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Allergy Season for Fluffy: How to Recognize & Manage Seasonal Allergies in Cats

If you notice that your cat is itchy, scratchy, coughing or sneezing, they may have seasonal allergies. Here, our vets in Orange share the symptoms and causes of seasonal allergies in cats and how they can be managed.

What are the symptoms of seasonal allergies in cats?

If your cat has allergies, the symptoms that they experience can include:

  • Sneezing, coughing, and wheezing
  • Swollen, sensitive paws 
  • Ear infections
  • Vomiting or diarrhea
  • Scratching
  • Snoring 
  • Excessive licking (grooming) 
  • Itchy, running eyes
  • Red or dry skin

If your cat shows any of the symptoms above, you should schedule an appointment with your vet to diagnose the cause of their reactions.

Are there different types of allergies in cats?

Four types of allergies are common in cats: environmental, fleas, food, and seasonal. Here, we discuss each of these common allergens in greater detail.

Environmental Allergies: Pollen, grass, fungi, mold, and dust can cause environmental allergies. Your cat may also be allergic to cigarette smoke, perfume, and cleaning products.

Flea Allergies: When a small external parasite known as a flea bites your cat, it causes an allergic reaction that can irritate. The saliva from a flea bite can affect a cat's entire body, not just where the cat was bitten. Your veterinarian can help you choose the right flea-prevention product to help protect your cat.

Food Allergies: Some cats may have allergies to certain foods. This can cause skin itchiness, vomiting, or diarrhea. Your veterinarian can help you determine which foods irritate your cat and create an appropriate diet. 

Atopic Dermatitis: When a cat experiences allergies, their body can often react to a skin condition called atopic dermatitis. With this condition, your cat may develop skin sores, scabbing, hair loss, and redness.

How can a vet diagnose seasonal allergies in cats?

If your cat exhibits itching, scratching, or wheezing, your vet will perform a comprehensive physical examination and review your cat's medical history. Additionally, they will advise conducting laboratory tests to confirm your cat's diagnosis.

Cat allergy testing can be carried out using a blood or skin test. In the case of a blood test, the vet will extract a blood sample from your cat and send it to a lab for analysis.

The vet administers small injections just beneath the cat's skin for the skin test. If your cat is allergic to a specific substance, they will develop a hive (itchy, red, raised bump) on the contact spot.

Can indoor cats have seasonal allergies?

Indoor cats can indeed develop allergies. Even if a cat primarily stays indoors, it can still encounter a range of allergens, including dust mites, mold, and pollen that may enter the home through clothing, shoes, or open windows.

Cats living indoors can also exhibit allergies to household items like food and cleaning products. Numerous cleaning products contain chemicals that can trigger respiratory problems and cat skin irritation.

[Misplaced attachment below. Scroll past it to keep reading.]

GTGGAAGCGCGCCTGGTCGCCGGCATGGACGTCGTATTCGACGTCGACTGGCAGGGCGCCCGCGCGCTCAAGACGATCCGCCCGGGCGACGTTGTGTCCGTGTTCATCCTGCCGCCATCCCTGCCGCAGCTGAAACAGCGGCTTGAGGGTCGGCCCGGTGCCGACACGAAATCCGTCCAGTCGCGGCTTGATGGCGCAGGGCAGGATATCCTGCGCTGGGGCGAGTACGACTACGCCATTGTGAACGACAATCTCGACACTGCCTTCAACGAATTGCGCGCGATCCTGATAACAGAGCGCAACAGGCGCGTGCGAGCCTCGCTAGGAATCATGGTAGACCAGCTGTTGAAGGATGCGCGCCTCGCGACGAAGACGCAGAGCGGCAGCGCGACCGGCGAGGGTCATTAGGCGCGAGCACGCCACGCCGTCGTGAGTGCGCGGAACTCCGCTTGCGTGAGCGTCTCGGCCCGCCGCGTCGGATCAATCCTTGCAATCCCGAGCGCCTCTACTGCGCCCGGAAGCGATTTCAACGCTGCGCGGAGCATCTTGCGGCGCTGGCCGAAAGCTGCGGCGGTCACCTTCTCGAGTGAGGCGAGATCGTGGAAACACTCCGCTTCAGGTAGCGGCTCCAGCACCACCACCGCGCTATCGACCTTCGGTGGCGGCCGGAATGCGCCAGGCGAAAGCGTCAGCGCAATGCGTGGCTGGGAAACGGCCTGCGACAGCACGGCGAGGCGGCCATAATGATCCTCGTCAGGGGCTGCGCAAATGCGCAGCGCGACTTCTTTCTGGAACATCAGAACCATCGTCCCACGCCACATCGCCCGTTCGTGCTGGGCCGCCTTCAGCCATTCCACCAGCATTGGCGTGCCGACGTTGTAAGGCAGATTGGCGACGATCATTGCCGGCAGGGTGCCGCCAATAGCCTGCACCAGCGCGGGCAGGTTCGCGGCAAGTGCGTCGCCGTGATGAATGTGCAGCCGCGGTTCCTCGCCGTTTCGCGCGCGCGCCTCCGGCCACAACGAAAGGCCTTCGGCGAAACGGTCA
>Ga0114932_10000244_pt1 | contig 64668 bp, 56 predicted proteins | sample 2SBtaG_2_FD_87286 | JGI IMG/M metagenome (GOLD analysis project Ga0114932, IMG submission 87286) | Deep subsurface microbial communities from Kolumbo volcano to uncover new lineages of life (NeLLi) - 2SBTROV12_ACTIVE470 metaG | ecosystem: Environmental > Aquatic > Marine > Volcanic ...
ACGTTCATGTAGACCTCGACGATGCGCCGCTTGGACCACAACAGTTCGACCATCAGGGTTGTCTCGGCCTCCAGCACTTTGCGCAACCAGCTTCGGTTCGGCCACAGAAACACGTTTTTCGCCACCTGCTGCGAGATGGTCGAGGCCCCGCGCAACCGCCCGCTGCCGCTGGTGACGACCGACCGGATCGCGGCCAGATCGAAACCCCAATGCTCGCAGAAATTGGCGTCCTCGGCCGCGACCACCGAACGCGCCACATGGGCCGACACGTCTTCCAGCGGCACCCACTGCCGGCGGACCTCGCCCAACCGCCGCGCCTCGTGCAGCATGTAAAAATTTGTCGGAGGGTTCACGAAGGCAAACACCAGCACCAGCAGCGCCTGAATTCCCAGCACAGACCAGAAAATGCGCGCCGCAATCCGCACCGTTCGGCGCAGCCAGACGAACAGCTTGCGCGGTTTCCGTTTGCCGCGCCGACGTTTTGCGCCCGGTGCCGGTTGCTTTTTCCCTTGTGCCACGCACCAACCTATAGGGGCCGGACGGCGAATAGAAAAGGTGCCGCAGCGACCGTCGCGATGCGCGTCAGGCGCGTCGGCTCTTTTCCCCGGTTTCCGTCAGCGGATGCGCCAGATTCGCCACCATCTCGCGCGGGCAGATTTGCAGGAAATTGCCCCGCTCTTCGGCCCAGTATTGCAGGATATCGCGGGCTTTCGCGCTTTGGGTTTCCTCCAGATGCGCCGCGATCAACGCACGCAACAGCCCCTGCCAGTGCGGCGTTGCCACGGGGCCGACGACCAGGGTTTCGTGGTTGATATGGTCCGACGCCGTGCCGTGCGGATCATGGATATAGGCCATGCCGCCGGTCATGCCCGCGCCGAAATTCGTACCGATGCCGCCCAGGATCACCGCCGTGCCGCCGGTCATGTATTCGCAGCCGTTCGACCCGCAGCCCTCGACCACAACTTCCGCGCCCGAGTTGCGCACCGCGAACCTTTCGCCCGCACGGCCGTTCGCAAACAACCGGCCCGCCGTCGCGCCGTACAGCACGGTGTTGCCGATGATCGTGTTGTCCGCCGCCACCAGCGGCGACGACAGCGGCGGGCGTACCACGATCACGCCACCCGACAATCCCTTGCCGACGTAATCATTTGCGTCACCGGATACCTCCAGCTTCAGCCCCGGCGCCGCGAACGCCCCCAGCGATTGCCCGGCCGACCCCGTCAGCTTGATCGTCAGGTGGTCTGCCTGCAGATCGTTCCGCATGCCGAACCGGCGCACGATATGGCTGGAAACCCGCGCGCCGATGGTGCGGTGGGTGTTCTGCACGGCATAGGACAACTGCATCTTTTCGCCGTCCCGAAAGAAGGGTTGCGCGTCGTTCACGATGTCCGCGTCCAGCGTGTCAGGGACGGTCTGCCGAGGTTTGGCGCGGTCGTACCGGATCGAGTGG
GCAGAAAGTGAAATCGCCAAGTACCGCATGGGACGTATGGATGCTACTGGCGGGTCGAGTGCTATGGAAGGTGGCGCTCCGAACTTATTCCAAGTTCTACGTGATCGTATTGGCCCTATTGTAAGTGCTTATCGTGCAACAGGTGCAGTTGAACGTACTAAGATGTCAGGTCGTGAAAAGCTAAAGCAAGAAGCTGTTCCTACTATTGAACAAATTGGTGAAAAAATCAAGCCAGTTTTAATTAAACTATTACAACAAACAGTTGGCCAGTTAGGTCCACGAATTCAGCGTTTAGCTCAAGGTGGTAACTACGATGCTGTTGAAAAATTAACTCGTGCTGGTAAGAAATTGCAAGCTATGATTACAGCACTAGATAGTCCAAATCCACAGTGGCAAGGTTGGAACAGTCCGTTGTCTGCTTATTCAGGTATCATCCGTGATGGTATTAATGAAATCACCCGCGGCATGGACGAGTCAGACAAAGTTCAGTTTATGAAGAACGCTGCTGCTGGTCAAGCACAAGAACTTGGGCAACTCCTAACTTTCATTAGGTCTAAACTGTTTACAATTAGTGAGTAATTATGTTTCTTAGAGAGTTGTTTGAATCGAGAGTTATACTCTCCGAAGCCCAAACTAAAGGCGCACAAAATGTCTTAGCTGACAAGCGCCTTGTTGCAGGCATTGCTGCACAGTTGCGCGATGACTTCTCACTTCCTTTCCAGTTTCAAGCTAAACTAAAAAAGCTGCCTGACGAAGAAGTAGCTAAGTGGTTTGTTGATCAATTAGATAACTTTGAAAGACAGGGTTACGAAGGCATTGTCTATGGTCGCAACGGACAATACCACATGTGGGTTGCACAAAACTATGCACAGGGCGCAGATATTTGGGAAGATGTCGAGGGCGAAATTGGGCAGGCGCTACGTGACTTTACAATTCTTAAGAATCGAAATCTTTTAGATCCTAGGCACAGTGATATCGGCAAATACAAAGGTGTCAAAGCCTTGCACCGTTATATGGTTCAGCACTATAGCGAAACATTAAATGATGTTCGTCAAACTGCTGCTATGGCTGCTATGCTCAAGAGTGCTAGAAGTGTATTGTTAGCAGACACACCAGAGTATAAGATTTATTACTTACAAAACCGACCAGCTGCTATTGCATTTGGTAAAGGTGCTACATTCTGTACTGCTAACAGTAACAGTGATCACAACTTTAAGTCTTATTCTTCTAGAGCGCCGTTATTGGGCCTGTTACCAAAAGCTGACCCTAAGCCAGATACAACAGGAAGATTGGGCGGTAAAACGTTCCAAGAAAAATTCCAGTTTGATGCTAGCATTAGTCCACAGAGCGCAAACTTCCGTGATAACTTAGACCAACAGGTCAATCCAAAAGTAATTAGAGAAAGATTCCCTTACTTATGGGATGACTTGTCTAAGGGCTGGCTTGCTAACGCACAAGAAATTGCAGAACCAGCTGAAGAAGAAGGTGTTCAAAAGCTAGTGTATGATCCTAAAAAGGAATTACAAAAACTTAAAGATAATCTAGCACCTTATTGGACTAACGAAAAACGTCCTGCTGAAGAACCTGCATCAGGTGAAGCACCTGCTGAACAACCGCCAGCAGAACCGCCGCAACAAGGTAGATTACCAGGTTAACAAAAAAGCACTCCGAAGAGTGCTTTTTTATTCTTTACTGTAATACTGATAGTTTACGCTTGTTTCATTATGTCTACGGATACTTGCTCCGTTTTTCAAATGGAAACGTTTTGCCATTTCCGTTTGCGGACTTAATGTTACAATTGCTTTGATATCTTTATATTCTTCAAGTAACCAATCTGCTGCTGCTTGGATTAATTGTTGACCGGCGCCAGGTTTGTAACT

How can cats be treated for seasonal allergies?

Veterinarians use a multifaceted approach to treat pet allergies. They address clinical signs like excessive itchiness and secondary bacterial or yeast skin or ear infections.

If your cat has seasonal allergies, the treatment options will depend on the allergen and the reaction it triggers:

  • Prescription shampoo (antibacterial or antifungal)
  • Prescription ear flushes
  • Anti-inflammatory topical medications
  • Oral antibiotics
  • Itch relief medication, such as Apoquel for dog allergies or Atopica for cats
  • Injectable monoclonal antibody therapy
  • Corticosteroid therapy

If your pet has mild seasonal allergies without a skin infection, over-the-counter antihistamines might be an option for allergy relief. Benadryl, Zyrtec, and Claritin are commonly used allergy medicines for pets. Always consult your vet before giving your cat any medication.

What can I do at home to help my cat's seasonal allergies?

There are home remedies that can help alleviate certain symptoms. Lifestyle changes that can make a difference include:

Home Improvements: Making your home as hypoallergenic as possible can help your cat with allergies. Consider installing an air cleaner with a HEPA filter and ensuring your fabric surfaces are cleaned often.

Soothing Baths: Your veterinarian may recommend bathing your cat with a pet shampoo containing oatmeal. (If your pet is on a flea medicine, check with your vet to ensure the topical flea or tick medication won't be washed away, reducing the effectiveness.

Dietary Supplements: Supplementing your pet's diet with fish oil can reduce flaky or itchy skin. Probiotics can also relieve cats from skin allergies by restoring balance to bacteria levels in their GI (gastrointestinal) tract.

Physical Blockers: A simple intervention for itchy pets is to have them wear some clothing to cover the itchy areas. This has been shown to reduce their need to scratch.

Note: The advice provided in this post is intended for informational purposes and does not constitute medical advice regarding pets. For an accurate diagnosis of your pet's condition, please make an appointment with your vet. 

Is your cat showing signs of allergies? Contact our Orange vets right away to book an appointment with our allergy specialist. We provide care for allergies in dogs and cats.

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If you are looking for a veterinarian in Orange contact us at Vet4HealthyPet Animal Hospital today, to schedule your cat or dog's first appointment! Our vets are passionate about what they do and always provide the best possible veterinary care.

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